There’s reason to think he might be cured of his phobia, though. The Chargers’ No. 2 rusher from a year ago, Mike Tolbert, is now lining up for Carolina. Tolbert stole the scoring spotlight in 2011, running for eight touchdowns and getting two from receptions. He even had four more receptions than Mathews by season’s end.

With Tolbert gone, I am expecting a slight upswing in Mathews’ numbers and more touches near the goal line.  Most pre-draft fantasy rankings have Mathews as the fourth or fifth best running back. 

I am only cautiously optimistic.

Mathews has dealt with several health issues in his short career.  Thankfully, his July 30 auto accident didn’t damage him (though several Chargers fans complained of chest pains and panic attacks). But with added carries this season, will his previous health issues linger or has he put that all behind him?

I like Mathews to have a great year and grow his stats a bit, but he’s just outside my top five running backs in the NFL for 2012.

San Diego brought Ronnie Brown in as a replacement for Mike Tolbert. Brown, who will be 31 by season’s end, enters his eighth season in the league and is the elder statesman in the Chargers' backfield.

Brown has only notched one 1,000-yard season and one ten touchdown season in his career, and has settled nicely into the backup role. Last season with Philadelphia, Brown had just 42 rushing attempts for 136 yards and a touchdown. He also went the full season without a single reception. 

Those numbers are going to have to change in San Diego, so I hope Brown’s aging legs are fresh.  He is currently wrestling for the No. 2 position with Jackie Battle.

Battle, who is also entering his first year with San Diego, has five seasons under his belt with division rival Kansas City. He ran for 597 yards and two touchdowns last season. If anything happens to Mathews at the top, look for Battle and Brown to split carries 50/50 and cancel out any decent fantasy output.

Curtis Brinkley is jostling with Edwin Baker and Michael Hayes (both rookies) for spots on the Chargers' depth chart. What the lineup will look like heading into the regular season is anybody’s guess, but Hayes might be an interesting player to keep an eye on. The 5’9”, 192-pound back went undrafted out of Houston, but the Chargers might have gained a promising role player when they called him into camp.

Time will tell how they decide to use him, if he does in fact earn a roster spot.


I’ve already mentioned the loss of Vincent Jackson, so now Malcom Floyd has been promoted to the No. 1 slot. Floyd has the size (6’5”, 225 pounds) and experience (eight seasons in San Diego) to succeed as the Chargers’ primary end.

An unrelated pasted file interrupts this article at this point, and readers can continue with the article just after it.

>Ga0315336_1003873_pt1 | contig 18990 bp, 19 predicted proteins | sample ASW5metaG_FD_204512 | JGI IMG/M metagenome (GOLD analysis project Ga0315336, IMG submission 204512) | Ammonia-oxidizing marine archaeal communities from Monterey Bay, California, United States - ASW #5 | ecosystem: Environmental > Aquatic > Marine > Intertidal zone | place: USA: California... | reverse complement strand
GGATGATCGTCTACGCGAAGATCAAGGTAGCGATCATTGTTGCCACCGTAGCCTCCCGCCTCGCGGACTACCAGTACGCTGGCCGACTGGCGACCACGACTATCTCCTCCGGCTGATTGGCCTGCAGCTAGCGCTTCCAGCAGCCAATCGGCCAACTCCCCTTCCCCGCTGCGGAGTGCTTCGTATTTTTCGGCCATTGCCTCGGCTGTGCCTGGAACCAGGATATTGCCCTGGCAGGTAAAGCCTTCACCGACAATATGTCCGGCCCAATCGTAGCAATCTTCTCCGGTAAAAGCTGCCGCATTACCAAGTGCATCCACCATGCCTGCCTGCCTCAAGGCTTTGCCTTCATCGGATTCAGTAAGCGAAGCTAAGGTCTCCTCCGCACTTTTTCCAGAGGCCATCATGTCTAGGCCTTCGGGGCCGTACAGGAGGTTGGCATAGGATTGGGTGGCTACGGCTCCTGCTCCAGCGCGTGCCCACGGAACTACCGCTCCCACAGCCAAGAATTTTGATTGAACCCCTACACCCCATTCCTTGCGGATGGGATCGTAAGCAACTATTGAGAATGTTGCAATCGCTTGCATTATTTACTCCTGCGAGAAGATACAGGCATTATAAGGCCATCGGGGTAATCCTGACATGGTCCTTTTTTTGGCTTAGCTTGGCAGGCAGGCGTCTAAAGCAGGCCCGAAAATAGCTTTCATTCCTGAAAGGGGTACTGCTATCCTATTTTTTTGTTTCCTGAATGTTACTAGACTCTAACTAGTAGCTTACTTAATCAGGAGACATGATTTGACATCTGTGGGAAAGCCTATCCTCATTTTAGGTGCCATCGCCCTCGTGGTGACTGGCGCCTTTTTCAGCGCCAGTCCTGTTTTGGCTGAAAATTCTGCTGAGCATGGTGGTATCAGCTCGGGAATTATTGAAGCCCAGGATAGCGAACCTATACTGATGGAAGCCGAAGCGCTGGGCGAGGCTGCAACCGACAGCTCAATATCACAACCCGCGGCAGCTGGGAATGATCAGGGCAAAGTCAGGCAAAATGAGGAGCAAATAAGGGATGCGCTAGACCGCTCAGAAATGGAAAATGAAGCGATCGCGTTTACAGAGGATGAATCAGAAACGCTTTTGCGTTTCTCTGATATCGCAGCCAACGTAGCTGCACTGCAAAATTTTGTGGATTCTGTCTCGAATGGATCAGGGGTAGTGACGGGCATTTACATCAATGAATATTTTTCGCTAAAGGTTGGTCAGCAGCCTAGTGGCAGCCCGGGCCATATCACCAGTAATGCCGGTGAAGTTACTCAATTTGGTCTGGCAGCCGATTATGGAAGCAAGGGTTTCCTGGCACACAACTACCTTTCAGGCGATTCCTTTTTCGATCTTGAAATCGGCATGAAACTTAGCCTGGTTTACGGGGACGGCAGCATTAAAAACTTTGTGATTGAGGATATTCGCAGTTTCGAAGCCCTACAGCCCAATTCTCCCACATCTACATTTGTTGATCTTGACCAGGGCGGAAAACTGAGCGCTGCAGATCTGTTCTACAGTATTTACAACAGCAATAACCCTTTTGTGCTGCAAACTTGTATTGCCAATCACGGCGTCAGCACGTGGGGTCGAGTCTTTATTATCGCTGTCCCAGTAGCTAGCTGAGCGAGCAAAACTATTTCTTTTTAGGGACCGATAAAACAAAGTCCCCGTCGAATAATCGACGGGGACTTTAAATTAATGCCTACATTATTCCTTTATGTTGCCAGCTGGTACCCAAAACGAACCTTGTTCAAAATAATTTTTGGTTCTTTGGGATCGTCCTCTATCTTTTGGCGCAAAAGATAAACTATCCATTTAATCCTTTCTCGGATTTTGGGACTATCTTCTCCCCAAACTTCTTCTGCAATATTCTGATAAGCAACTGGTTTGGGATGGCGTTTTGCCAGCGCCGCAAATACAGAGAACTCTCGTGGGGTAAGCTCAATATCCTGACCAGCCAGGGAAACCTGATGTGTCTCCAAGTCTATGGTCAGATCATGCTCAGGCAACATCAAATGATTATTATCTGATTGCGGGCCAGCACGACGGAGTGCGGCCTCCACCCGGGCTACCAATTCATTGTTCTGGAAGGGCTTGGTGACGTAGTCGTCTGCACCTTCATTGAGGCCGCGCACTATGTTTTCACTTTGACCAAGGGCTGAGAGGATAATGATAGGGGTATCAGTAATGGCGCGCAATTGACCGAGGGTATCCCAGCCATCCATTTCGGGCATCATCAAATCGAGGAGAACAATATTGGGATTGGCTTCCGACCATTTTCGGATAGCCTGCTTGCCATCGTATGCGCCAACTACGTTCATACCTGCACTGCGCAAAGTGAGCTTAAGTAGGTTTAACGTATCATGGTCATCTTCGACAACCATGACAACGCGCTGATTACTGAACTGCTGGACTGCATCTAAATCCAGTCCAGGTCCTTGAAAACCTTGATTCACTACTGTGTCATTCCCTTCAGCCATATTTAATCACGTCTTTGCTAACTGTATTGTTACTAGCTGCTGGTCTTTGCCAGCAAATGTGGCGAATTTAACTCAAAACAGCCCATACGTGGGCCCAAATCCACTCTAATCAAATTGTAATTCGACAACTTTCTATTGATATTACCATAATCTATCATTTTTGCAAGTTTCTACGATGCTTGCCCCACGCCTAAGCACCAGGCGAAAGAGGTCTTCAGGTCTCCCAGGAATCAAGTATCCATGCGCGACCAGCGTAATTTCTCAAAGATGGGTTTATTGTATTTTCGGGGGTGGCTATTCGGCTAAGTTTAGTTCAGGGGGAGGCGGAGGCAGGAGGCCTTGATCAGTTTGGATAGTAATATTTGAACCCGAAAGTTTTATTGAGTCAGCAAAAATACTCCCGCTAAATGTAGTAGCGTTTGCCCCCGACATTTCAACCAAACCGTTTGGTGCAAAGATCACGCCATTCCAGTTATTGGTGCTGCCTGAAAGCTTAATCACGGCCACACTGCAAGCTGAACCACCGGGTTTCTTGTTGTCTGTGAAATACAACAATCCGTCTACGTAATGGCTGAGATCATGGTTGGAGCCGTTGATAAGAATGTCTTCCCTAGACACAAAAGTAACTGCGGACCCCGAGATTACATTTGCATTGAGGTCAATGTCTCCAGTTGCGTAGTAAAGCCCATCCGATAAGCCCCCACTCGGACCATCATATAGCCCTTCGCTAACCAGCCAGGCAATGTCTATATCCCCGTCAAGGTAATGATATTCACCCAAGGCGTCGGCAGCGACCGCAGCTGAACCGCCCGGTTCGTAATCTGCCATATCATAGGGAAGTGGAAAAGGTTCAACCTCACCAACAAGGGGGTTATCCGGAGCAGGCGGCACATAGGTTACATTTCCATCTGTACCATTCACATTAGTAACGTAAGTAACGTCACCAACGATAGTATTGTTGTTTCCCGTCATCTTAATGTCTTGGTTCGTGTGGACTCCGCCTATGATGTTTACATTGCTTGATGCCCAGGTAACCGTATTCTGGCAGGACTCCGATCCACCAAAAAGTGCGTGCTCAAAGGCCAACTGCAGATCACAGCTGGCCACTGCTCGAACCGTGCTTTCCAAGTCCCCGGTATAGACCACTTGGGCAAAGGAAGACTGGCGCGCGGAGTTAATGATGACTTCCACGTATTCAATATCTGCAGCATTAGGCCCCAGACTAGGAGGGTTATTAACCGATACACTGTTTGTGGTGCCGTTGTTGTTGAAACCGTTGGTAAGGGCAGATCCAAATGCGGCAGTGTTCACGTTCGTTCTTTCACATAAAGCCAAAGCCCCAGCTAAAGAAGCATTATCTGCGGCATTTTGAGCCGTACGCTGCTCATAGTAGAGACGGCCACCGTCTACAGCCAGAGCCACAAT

Floyd is also coming off of one of his most productive seasons to date. The 2011 season saw a career high for Floyd in receiving yards, yards per game, and yards per catch. All of this in only 12 games played.

Like Mathews, touchdown totals were the main concern with Floyd; his five receiving scores tied him for 45th in the NFL. But his 71.3 yards per game and league leading 19.9 yards per reception indicate good things will come of him as the primary target this season.

If the other receivers can distract defenses enough, Floyd could tally more 100-yard games and increase his touchdown totals. 

Admittedly, I have Floyd higher than most critics do. If he’s the third wide receiver you draft, you’re getting a felony-level steal.

Robert Meachem joins the Chargers this season after spending his first four in New Orleans. He’s a durable wide receiver that enjoyed his role in the Brees Show. Last season Meachem caught 40 receptions for 620 yards and six touchdowns.

Meachem and Floyd will compete for the most receptions on the team, but at the very least Meachem’s numbers should increase this season. There’s immense depth at receiver on this roster, but Meachem and Floyd out-rank the rest easily.

Like Floyd, Robert Meachem is a steal if you can get him as your third wide receiver.  Meachem is a better keeper league option, but Floyd’s upside intrigues me.

Former Bronco and post-Tebow refugee, Eddie Royal, is in camp battling for the No. 3 receiver spot. In 2011, Royal suffered career lows in receptions, yards, and yards per catch. Nineteen receptions and just one touchdown left many scratching their heads, even if Tim Tebow was the one throwing at him.